Characterization of calretinin-immunoreactive structures in the striatum of the rat.
Previous observations have shown that the striatum contains a population of neurones that display immunoreactivity for calretinin. In order to morphologically characterize these neurones, sections of the rat striatum were immunostained to reveal calretinin and examined at both light and electron microscopic levels. The striatum contained a small population of calretinin-immunoreactive neurones, which were of medium-size (9-17 microns) and possessed few aspiny, infrequently branching dendrites which tapered to become very thin processes in their most distal portions. Although the calretinin-immunoreactive neurones were homogeneously distributed in the frontal plane, there was a marked rostrocaudal gradient with a much greater density of cells in the rostral than in the caudal parts of the striatum. At the ultrastructural level, calretinin-immunoreactive neurones were seen to possess an indented nucleus and to receive synaptic input from at least three types of boutons. In addition to the calretinin-immunoreactive neurones, the striatum also contained axons and terminal boutons that displayed immunoreactivity for calretinin. At least two types of immunoreactive terminals were identified, those forming symmetrical synaptic specialisations and those forming asymmetrical synaptic specialisations. Approximately 50% formed asymmetrical contacts with spines and 30% formed symmetrical synaptic contact with dendritic shafts. In an attempt to further chemically characterize the calretinin-containing neurones, double pre-embedding immunocytochemistry for calretinin and parvalbumin or choline acetyltransferase was carried out and calretinin immunocytochemistry was combined with histochemistry for NADPH-diaphorase. Analysis of these double-stained sections revealed that the population of calretinin-immunoreactive neurones was distinct from the populations of neurones containing parvalbumin, choline acetyltransferase or NADPH-diaphorase. It is concluded that: (1) on the basis of distribution, morphology, chemistry, ultrastructure and afferent synaptic input, the calretinin-immunoreactive neurones are distinct from the major classes of neurones that have been previously recognised in the striatum; (2) calretinin-immunoreactive terminals are heterogeneous and are probably derived from local calretinin-containing neurones and possibly other sources.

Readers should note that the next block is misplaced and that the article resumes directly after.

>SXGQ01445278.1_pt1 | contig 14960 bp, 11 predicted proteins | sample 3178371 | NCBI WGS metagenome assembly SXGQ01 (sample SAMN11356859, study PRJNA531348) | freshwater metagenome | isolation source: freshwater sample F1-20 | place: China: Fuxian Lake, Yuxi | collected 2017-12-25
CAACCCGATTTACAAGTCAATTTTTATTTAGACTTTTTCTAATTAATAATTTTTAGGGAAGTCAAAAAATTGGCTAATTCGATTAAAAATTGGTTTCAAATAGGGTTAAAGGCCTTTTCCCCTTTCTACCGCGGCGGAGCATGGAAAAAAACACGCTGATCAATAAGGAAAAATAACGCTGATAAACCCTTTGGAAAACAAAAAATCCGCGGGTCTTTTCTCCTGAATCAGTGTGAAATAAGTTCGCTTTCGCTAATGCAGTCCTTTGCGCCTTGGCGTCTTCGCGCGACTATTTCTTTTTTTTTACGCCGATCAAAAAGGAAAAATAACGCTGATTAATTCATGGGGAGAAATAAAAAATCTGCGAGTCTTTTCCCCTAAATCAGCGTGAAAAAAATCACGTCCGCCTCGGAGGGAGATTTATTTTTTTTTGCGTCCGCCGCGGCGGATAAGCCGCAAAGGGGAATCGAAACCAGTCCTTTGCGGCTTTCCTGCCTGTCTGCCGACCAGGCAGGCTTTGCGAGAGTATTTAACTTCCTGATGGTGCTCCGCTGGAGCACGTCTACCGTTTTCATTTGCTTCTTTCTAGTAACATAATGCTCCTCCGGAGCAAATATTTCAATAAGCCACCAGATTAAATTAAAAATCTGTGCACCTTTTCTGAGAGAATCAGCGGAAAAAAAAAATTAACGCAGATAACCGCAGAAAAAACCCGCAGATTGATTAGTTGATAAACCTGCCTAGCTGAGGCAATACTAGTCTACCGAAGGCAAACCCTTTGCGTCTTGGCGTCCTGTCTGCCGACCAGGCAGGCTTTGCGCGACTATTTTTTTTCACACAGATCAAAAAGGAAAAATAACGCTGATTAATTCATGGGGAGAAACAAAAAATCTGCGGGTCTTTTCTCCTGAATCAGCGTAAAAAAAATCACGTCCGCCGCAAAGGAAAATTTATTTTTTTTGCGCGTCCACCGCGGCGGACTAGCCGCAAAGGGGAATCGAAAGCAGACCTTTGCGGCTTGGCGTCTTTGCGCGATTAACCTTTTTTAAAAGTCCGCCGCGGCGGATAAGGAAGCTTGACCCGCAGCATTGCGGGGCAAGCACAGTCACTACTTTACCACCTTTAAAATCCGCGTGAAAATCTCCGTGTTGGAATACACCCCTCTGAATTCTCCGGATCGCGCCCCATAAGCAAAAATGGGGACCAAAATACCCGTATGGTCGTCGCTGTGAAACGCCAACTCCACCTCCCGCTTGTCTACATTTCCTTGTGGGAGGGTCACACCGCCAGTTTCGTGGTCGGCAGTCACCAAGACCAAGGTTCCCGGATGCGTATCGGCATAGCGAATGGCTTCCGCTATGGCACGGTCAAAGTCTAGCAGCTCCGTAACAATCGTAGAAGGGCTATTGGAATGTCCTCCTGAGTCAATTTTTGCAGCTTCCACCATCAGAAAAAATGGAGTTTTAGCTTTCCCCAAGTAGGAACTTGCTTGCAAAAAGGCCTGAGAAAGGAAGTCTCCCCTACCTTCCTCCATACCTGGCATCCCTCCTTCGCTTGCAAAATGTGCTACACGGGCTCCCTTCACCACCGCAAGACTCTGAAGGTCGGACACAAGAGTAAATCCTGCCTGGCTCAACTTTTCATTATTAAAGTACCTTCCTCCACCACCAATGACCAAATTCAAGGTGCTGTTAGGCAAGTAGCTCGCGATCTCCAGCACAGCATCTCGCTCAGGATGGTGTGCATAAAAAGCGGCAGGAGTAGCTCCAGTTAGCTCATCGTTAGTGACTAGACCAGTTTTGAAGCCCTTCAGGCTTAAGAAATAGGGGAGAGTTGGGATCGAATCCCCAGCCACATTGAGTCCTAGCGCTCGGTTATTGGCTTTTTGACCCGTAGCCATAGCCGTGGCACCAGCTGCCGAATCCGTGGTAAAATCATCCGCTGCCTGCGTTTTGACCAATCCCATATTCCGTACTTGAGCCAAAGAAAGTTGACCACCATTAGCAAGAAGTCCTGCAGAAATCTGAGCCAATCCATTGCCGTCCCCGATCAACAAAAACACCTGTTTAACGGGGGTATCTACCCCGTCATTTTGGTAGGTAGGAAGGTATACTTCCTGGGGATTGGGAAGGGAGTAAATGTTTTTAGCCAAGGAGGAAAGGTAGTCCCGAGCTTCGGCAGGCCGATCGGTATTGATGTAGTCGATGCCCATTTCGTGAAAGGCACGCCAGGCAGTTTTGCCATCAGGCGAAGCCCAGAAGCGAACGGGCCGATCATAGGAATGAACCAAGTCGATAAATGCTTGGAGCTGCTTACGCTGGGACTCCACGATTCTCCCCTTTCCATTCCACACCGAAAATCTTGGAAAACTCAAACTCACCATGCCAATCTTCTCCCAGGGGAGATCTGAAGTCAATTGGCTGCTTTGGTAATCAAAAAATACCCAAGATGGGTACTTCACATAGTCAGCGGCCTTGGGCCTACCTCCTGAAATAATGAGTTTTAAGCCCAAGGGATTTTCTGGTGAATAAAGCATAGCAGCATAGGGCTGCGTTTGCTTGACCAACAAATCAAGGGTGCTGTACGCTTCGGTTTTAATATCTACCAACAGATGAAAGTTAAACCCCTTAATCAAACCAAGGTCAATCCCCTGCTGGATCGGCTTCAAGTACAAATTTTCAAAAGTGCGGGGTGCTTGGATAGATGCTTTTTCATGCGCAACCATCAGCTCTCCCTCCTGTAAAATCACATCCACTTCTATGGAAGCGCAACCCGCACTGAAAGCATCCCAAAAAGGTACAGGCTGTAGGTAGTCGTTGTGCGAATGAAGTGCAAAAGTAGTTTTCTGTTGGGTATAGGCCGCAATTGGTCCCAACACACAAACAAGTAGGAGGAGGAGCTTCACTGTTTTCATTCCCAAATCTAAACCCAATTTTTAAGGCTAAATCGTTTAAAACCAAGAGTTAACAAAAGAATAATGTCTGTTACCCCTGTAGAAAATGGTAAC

1993.Brain Res., 609(1-2):137-48.